How to buy the best barbecue
Barbecues come in all shapes and sizes, from portable sizzlers and charcoal smokers to six-burner, gas-powered grills. Our expert guide will help you on your way to picking the perfect barbecue that suits your needs, preferences and budget.
To choose the best barbecue for you it’s worth taking time to think through what you'll be cooking, where, how often and who for. That way you can pick one that is the right size and has all the features you need to fit your style of cooking and entertaining.
Video: how to buy the best barbecue
Watch our video, below, for our expert tips on how to choose the best barbecue for your needs and budget.
Barbecue buying checklist
With so many types, sizes and styles to choose from, it can be easy to get lost when picking your perfect barbecue. Our checklist below can help you keep track of what to bear in mind while you choose:
Types of barbecue
Depending on the style of barbecue you like to have, the time you’re willing to spend and the features you need to ensure your food is cooked the way you like, the type of barbecue you go for is a big decision.
Choosing between gas and charcoal can be tricky, as barbecue traditionalists and those keen to make the most of technology will weigh up the pros and cons of both types very differently – but there are even more barbecue types to choose from than just those two.
Kamados and smokers are also popular choices for barbecue enthusiasts, and even electric barbecues could be the choice for you if you don't like messing with fuel, or are short on space.
What size barbecue should you buy?
- Standard barbecues - If you’re catering for a group of four to six people, a two-burner gas or a charcoal barbecue with a grill area of around 40x45cm should suffice. These barbecues are the most common and are usually the cheapest option, but are limiting if you plan on hosting bigger parties.
- Large barbecues - If you’re cooking for more people, you’ll need a three-burner or four-burner gas grill or a larger charcoal barbecue type, such as an oil drum or half barrel, to meet the demands of eight guests or more. These barbecues tend to be more pricey and have high fuel requirements, so you should choose carefully before buying.
- Portable barbecues - If you’re keen to pack up your grill and take it camping or to the beach, a portable barbecue can be a handy and versatile solution that lets you take your grilling experience anywhere. A small cooking area comes with the territory, so don’t expect to cook for more than three or four people in one go, and prices vary greatly from as little as £25 to more than £350.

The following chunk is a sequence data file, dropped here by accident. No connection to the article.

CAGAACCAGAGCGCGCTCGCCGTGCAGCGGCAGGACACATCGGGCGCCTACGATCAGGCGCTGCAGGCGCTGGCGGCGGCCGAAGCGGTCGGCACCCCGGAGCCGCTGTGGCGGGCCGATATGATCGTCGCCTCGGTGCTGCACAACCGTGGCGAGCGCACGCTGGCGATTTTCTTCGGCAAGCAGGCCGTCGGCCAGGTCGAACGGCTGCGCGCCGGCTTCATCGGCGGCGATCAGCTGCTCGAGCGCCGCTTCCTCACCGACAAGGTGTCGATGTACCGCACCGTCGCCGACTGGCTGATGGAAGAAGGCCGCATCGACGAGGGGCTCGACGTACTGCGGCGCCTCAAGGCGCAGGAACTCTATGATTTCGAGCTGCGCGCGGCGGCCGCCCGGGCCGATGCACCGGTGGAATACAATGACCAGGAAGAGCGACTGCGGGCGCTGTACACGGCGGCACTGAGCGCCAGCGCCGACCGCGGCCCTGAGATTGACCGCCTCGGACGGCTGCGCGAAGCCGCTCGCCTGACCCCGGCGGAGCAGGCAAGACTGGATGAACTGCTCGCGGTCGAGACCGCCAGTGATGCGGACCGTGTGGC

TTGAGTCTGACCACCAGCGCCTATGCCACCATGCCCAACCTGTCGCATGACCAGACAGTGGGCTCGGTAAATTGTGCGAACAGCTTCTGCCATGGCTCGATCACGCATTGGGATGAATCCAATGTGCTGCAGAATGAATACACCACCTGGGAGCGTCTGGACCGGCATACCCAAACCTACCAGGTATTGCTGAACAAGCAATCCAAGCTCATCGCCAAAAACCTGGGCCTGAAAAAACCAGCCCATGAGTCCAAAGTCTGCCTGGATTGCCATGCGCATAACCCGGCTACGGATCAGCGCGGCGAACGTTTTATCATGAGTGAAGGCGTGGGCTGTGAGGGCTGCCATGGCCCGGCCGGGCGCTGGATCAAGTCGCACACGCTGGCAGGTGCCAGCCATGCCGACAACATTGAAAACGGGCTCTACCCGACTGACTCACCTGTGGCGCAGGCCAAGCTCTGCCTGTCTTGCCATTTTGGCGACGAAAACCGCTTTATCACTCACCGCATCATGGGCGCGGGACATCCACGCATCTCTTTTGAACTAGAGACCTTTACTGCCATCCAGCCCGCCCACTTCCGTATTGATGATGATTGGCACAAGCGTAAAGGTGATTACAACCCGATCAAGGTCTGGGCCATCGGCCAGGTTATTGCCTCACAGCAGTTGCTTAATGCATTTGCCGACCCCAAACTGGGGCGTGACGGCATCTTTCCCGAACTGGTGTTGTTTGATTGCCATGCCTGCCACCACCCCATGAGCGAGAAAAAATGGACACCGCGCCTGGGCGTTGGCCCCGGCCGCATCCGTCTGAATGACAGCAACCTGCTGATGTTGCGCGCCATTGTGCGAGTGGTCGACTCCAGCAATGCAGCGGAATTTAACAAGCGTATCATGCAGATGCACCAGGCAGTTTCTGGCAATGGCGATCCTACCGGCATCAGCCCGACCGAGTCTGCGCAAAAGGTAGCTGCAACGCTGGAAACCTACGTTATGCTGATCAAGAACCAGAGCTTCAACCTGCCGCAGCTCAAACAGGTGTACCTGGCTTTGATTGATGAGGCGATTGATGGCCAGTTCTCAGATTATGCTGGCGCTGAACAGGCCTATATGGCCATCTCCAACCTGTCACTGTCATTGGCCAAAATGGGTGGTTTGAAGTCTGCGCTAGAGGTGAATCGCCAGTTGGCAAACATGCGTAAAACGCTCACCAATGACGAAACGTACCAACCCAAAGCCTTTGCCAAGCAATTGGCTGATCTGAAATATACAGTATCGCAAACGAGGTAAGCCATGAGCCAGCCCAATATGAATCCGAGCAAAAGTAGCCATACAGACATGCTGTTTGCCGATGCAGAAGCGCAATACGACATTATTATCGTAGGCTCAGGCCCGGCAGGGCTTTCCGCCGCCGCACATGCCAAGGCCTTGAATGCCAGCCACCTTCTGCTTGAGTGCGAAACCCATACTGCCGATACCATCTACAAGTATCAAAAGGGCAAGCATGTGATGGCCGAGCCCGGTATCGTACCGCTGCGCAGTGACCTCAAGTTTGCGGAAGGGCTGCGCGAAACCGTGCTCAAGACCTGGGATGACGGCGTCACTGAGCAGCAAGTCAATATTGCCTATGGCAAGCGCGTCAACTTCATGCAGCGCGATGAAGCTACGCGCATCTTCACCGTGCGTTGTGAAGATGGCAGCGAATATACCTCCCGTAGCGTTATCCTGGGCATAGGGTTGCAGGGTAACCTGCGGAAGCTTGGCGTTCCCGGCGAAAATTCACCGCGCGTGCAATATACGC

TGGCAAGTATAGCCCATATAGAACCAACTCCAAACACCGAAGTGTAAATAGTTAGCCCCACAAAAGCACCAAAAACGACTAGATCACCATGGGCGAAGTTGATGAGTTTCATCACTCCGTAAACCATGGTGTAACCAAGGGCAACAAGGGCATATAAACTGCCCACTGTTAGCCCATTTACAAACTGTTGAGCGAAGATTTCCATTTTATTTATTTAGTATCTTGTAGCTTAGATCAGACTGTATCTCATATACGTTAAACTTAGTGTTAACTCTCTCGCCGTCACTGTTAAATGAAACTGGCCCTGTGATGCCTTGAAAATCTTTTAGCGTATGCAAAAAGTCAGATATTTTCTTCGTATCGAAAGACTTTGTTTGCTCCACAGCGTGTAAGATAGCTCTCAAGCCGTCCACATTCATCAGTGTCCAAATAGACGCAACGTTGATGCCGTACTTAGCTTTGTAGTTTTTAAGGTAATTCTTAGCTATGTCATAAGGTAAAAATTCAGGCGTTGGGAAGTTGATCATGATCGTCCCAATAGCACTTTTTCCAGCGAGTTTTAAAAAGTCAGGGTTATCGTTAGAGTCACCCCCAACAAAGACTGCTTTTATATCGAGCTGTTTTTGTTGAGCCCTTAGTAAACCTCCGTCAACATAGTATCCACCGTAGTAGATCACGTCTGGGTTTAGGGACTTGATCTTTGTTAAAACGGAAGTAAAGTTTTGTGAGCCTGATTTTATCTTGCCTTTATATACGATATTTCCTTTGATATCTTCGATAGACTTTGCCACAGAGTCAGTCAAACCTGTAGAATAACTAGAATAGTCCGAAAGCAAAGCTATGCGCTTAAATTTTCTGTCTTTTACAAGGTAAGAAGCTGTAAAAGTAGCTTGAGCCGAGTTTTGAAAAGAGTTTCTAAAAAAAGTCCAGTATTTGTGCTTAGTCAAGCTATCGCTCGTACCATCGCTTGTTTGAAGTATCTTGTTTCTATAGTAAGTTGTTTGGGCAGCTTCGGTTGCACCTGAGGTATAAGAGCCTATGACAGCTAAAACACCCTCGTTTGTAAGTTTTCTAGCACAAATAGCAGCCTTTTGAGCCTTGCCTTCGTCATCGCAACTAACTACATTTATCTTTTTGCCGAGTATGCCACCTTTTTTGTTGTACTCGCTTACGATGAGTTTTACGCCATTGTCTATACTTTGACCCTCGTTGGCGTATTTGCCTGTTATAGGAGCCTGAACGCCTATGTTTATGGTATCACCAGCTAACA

Barbecue features to look out for
There’s a lot more to barbecuing than just grilling – some models can fry, sauté, boil, bake and roast a whole range of food.
Our barbecue reviews list all the handy features each barbecue has, so you can make sure you have everything you need from the grill you buy. They include:
- Hood – retains heat and lets you roast, grill and bake your food.
- Warming rack – keeps cooked food warm and away from direct heat.
- Adjustable grill height – raising or lowering will adjust the heat level of a charcoal barbecue.
- Air vents – opening or closing will adjust the heat level in a charcoal barbecue and affect how quickly the coals burn.
- Temperature gauge – assists with cooking where precise temperatures are required.
- Griddle – gas barbecue feature used to fry, stir fry, sauté and braise food.
- Side burner – gas-barbecue feature often used for boiling or heating up sauces.
- Fat drip tray – collects fat drips to reduce flare-ups and make cleaning your gas barbecue easier.
- Ash collector – collects ash to make cleaning your charcoal barbecue easier.
- Storage shelves – keeps other items, such as dishes, bottles and utensils, handy.
- Tool hooks – let you swap between tools, such as your tongs and spatula, without letting them touch surfaces between use.
Storing and transporting your BBQ
It’s easy to just daydream of your grill shining in all its glory out on the patio, but before you buy one you’ll need to consider how you plan to move and store it away.
Large barbecues are especially heavy and difficult to move, and some of those we’ve tested have weighed as much as 67kg. If you’re happy to buy a cover for your barbecue and leave it out all year, it’s not so much of an issue, but if you need to store it away in the shed after each use, here are some things to bear in mind:
- How many pairs of hands you have to lift the barbecue, as most barbecues will require at least two people to lift them safely.
- The terrain you’ll need to travel over while transporting it (uneven ground, steps, slopes etc.)
- Space you’ll need to store it away so you can protect it from the elements, especially during the winter.
Some barbecues have collapsible parts and carry handles that help with transportation. Our take these elements into account and rate how manoeuvrable each barbecue is over a specially designed obstacle course.
How much do I need to pay for a good barbecue?
This all depends on how much you can afford and how durable you want your product to be. Barbecues vary widely in price: disposable grills cost less than £10, while the priciest multi-grilled outdoor kitchens can set you back thousands.
You’ll often see cheaper barbecues that have some of the features of more expensive ones, but many compromise on build quality. A cheap barbecue will still be a waste of money if the features are shoddily made, as they won't last long and won’t give you the results you want.
For a general guide as to how much you should expect to pay for a good barbecue, check out the table below. It lists the average scores of the barbecues we’ve tested in various price ranges:
Average barbecue test scores at different prices